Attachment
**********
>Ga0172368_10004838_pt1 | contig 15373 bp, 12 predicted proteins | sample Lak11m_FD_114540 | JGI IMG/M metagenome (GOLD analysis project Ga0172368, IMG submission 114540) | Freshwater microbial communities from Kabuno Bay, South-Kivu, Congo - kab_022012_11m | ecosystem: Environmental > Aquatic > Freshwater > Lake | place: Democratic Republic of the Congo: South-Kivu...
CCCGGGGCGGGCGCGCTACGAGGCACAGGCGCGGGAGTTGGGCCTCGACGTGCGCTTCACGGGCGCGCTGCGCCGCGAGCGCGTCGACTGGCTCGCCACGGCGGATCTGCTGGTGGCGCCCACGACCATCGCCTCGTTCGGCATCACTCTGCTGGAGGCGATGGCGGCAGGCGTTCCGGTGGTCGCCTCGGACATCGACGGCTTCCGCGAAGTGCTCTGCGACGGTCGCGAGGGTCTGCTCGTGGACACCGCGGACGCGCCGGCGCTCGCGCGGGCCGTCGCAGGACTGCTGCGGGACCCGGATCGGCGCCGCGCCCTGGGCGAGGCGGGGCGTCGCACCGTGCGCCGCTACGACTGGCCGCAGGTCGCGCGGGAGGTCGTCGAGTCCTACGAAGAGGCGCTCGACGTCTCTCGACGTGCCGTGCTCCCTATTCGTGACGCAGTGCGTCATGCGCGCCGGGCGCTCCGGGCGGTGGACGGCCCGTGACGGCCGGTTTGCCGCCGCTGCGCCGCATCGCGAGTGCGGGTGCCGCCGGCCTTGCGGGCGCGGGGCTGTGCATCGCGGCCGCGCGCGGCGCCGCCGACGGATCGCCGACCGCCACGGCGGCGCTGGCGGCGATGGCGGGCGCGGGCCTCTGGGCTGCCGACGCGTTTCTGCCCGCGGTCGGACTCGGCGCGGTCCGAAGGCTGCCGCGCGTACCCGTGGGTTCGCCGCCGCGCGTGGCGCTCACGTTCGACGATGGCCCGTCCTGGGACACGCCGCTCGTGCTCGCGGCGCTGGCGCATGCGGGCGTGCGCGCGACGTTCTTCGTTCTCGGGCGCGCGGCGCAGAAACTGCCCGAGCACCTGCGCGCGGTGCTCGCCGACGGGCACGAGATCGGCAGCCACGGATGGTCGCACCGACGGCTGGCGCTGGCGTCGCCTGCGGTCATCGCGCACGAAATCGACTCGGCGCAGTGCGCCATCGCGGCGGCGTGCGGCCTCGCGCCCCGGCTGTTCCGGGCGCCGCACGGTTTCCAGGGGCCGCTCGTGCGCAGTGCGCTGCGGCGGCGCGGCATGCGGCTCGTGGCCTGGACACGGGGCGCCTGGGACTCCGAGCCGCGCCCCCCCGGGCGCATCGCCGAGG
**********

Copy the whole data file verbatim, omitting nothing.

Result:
>Ga0172368_10004838_pt1 | contig 15373 bp, 12 predicted proteins | sample Lak11m_FD_114540 | JGI IMG/M metagenome (GOLD analysis project Ga0172368, IMG submission 114540) | Freshwater microbial communities from Kabuno Bay, South-Kivu, Congo - kab_022012_11m | ecosystem: Environmental > Aquatic > Freshwater > Lake | place: Democratic Republic of the Congo: South-Kivu...
CCCGGGGCGGGCGCGCTACGAGGCACAGGCGCGGGAGTTGGGCCTCGACGTGCGCTTCACGGGCGCGCTGCGCCGCGAGCGCGTCGACTGGCTCGCCACGGCGGATCTGCTGGTGGCGCCCACGACCATCGCCTCGTTCGGCATCACTCTGCTGGAGGCGATGGCGGCAGGCGTTCCGGTGGTCGCCTCGGACATCGACGGCTTCCGCGAAGTGCTCTGCGACGGTCGCGAGGGTCTGCTCGTGGACACCGCGGACGCGCCGGCGCTCGCGCGGGCCGTCGCAGGACTGCTGCGGGACCCGGATCGGCGCCGCGCCCTGGGCGAGGCGGGGCGTCGCACCGTGCGCCGCTACGACTGGCCGCAGGTCGCGCGGGAGGTCGTCGAGTCCTACGAAGAGGCGCTCGACGTCTCTCGACGTGCCGTGCTCCCTATTCGTGACGCAGTGCGTCATGCGCGCCGGGCGCTCCGGGCGGTGGACGGCCCGTGACGGCCGGTTTGCCGCCGCTGCGCCGCATCGCGAGTGCGGGTGCCGCCGGCCTTGCGGGCGCGGGGCTGTGCATCGCGGCCGCGCGCGGCGCCGCCGACGGATCGCCGACCGCCACGGCGGCGCTGGCGGCGATGGCGGGCGCGGGCCTCTGGGCTGCCGACGCGTTTCTGCCCGCGGTCGGACTCGGCGCGGTCCGAAGGCTGCCGCGCGTACCCGTGGGTTCGCCGCCGCGCGTGGCGCTCACGTTCGACGATGGCCCGTCCTGGGACACGCCGCTCGTGCTCGCGGCGCTGGCGCATGCGGGCGTGCGCGCGACGTTCTTCGTTCTCGGGCGCGCGGCGCAGAAACTGCCCGAGCACCTGCGCGCGGTGCTCGCCGACGGGCACGAGATCGGCAGCCACGGATGGTCGCACCGACGGCTGGCGCTGGCGTCGCCTGCGGTCATCGCGCACGAAATCGACTCGGCGCAGTGCGCCATCGCGGCGGCGTGCGGCCTCGCGCCCCGGCTGTTCCGGGCGCCGCACGGTTTCCAGGGGCCGCTCGTGCGCAGTGCGCTGCGGCGGCGCGGCATGCGGCTCGTGGCCTGGACACGGGGCGCCTGGGACTCCGAGCCGCGCCCCCCCGGGCGCATCGCCGAGG